I have a Harken furler now but have a warm glow of nostalgia for hank-on jibs. So simple. They point so high. Ah well .......

    Rob

  14. #14
    C34IA Secretary Stu Jackson's Avatar
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    In all the discussions over the years about this subject, one thing keeps coming to the forefront: Stay Set X is not the way to go. Too many folks have been very, very unhappy with the "hand" of the line for a halyard, and almost all suggest going to a softer and just as strong Sampson line. This is on many other forums, too.

    I used 3/8" on our C25 when I did the conversion and never replaced the sheaves. I used plain Stay Set on our C25 and it worked OK, I needed a cunningham to get rid of luff sag, but it wasn't bad for a 25 footer. I made the mistake of using Stay Set (NOT X) on our c34 and it was a BIG mistake, I should have used the Sampson.

    If it was my boat, I'd go Sampson, 3/8" and replace the sheaves only if you feel the need to do so, but not a bad idea. I know, spending your $$ is easy for me!

    Your boat, your choice.

    Good luck, Stu
    Last edited by Stu Jackson; 09-01-2011 at 12:54 PM.
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  15. #15
    Principal Partner davisr's Avatar
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    Rob, there were many things that were . . . how shall I put it . . well-aged on this boat at the time of purchase. When I finally got her home to Charleston, I put the mast on sawhorses. Ever since that time I've worked on her as much as possible, when not distracted by the necessities of home ownership and family life. During that transit two years ago, I recall that is was difficult to fully tension the main on account of a couple of faulty sail slugs. I also recall that is was not easy at all to achieve good tension in that wire luff of the headsail. Your speculations about the limited pointing ability are right on the mark. When it got to the point where pointing was necessary (as my buddy and I neared Oriental), she simply refused to point. This was aggravated in large part, no doubt, by the fact that the centerboard was stuck in its trunk. I knew this in advance, but I had no choice but to sail the boat to the haulout spot in Oriental, since the PO's personal dock was in a remote location. Realizing that pointing was out of the picture, my buddy and I struck the sails and motored the rest of the way in.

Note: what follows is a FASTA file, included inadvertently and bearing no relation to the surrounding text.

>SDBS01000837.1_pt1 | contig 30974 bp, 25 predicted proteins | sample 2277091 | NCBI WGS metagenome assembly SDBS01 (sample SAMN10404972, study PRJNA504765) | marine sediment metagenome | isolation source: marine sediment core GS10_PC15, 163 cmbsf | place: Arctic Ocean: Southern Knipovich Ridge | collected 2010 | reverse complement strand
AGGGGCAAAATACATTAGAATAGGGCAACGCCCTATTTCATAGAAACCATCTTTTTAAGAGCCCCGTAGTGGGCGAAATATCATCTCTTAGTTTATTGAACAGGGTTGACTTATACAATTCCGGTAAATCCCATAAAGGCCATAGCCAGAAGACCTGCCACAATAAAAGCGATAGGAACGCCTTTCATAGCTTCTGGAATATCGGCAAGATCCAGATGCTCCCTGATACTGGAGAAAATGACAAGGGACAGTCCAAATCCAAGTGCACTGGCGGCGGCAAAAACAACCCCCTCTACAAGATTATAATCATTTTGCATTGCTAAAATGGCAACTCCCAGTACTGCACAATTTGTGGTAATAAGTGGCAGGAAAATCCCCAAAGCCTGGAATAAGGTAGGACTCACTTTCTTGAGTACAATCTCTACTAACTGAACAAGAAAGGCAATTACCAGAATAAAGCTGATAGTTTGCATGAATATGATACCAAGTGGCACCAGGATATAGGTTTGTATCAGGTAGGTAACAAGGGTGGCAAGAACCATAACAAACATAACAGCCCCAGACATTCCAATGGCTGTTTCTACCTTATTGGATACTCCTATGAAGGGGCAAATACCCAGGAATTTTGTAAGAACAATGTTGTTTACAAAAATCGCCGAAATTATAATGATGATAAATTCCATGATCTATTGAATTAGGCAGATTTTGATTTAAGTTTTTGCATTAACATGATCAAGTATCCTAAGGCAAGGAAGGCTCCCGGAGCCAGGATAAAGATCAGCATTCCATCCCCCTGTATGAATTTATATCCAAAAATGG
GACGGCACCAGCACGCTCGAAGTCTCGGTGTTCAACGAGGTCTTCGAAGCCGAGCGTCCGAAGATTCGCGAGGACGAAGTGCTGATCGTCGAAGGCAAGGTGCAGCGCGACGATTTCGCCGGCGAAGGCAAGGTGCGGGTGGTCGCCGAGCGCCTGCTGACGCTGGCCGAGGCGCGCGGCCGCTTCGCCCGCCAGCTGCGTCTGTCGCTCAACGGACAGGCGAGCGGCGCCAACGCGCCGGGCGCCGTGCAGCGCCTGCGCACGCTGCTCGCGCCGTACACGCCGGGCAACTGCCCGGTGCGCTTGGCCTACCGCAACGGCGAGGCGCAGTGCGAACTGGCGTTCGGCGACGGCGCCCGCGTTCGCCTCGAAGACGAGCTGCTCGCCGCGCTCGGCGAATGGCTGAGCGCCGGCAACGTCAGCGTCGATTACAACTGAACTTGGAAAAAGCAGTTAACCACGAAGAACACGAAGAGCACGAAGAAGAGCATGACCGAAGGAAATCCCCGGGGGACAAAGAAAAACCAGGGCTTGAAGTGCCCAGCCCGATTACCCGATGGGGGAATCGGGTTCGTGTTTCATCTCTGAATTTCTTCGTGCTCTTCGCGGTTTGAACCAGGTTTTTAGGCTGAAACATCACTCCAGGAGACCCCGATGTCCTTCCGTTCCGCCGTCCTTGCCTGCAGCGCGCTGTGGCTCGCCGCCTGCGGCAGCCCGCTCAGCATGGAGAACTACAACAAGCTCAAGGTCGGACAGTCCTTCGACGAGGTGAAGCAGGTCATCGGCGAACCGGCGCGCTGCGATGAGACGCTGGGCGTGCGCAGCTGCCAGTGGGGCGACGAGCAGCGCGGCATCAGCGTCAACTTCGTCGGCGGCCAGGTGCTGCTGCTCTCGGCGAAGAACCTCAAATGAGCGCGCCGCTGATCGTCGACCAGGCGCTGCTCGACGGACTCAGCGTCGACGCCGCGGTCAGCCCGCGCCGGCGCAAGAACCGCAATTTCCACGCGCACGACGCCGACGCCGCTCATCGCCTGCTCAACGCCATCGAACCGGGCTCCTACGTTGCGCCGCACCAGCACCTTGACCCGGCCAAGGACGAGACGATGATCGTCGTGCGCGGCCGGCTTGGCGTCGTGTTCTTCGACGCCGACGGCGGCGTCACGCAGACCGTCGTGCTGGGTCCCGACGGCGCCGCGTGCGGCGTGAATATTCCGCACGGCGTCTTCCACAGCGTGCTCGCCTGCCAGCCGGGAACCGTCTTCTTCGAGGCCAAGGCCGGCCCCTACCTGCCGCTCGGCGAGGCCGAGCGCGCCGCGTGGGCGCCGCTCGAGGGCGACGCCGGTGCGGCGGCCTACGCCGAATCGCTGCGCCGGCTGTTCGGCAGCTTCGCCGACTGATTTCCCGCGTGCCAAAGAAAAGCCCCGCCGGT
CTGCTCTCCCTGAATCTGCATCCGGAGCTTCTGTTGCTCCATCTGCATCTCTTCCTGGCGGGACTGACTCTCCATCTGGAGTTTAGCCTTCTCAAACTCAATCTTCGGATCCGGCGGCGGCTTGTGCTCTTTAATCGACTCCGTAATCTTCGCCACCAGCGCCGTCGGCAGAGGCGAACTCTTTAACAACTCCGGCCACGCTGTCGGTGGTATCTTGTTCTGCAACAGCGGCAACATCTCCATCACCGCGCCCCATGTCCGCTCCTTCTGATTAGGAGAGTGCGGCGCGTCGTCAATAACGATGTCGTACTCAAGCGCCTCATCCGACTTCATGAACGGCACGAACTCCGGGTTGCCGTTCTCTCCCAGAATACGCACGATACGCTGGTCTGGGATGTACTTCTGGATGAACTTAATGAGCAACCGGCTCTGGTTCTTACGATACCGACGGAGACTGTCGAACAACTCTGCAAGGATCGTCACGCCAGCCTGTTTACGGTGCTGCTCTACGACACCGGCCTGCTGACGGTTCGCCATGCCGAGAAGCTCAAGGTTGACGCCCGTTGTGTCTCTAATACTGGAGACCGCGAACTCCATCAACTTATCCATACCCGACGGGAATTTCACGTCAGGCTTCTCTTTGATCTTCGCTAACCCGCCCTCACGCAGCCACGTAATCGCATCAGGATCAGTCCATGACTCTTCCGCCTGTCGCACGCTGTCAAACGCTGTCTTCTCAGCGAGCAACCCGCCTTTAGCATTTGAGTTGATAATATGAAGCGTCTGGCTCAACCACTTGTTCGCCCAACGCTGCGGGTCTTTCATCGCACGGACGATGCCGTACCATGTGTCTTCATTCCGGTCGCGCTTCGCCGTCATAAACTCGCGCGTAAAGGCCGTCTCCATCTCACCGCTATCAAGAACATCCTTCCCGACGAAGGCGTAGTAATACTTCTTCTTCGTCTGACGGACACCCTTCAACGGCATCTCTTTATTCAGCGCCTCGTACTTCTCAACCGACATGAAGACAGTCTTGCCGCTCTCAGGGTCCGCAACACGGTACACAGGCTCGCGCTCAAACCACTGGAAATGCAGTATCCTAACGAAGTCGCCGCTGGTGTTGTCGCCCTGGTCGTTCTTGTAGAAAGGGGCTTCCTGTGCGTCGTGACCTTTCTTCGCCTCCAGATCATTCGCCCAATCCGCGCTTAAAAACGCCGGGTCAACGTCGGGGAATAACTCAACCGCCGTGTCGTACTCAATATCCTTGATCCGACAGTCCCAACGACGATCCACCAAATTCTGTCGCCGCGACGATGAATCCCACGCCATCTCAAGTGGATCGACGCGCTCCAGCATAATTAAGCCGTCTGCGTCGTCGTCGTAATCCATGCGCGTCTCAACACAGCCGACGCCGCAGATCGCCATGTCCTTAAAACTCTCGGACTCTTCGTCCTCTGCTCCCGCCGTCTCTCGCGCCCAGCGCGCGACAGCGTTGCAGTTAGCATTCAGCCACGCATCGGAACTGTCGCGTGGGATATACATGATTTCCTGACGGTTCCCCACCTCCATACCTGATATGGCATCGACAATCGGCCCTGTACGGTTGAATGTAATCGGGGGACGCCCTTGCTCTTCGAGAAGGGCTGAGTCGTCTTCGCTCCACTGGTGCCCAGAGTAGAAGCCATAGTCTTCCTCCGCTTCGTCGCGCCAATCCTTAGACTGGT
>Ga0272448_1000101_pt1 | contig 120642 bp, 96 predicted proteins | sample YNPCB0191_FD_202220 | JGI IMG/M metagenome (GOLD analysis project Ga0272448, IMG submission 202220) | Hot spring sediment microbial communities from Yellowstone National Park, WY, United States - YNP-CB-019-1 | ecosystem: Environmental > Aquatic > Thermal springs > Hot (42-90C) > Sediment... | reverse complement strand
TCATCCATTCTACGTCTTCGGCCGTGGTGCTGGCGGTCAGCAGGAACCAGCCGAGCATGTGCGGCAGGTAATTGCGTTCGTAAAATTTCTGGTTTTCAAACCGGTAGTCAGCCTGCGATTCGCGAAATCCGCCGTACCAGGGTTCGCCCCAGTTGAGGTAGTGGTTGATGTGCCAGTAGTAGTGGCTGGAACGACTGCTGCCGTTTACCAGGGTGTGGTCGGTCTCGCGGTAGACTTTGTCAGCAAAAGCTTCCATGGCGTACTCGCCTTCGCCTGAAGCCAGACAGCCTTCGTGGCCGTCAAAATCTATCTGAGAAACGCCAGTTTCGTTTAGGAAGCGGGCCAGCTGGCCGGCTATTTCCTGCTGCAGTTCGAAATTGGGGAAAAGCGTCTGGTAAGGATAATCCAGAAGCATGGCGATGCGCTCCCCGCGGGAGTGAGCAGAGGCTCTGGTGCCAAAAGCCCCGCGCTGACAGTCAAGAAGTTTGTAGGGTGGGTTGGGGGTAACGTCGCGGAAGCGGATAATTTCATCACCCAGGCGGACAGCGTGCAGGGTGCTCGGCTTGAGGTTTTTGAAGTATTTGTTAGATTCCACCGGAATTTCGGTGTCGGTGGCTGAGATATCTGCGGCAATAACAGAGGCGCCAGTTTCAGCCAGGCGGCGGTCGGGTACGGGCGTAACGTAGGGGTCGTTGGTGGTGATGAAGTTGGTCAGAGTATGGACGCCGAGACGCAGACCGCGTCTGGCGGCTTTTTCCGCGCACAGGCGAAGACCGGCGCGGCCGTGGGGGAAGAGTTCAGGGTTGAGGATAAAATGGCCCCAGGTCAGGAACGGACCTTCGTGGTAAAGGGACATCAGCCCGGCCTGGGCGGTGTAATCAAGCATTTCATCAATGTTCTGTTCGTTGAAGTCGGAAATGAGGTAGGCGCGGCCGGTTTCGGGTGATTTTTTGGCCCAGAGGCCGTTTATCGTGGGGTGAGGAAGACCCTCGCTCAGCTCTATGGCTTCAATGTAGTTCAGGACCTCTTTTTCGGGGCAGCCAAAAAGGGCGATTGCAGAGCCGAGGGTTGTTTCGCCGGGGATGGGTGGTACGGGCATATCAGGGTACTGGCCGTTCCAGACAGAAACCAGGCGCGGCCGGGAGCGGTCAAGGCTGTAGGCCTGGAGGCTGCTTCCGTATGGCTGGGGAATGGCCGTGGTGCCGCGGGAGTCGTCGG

In reponse to the suggestions by Glyn and Stu, I decided to give 3/8 a try, just so everyone could take a look at the difference between the way that 3/8 fits and the way that 5/16 fits in the masthead sheaves. From the way it looks to me, 5/16 definitely fits well. I'd say that 3/8 is a little iffy, but I wouldn't mind hearing what others have to say.

    Thanks,
    Roscoe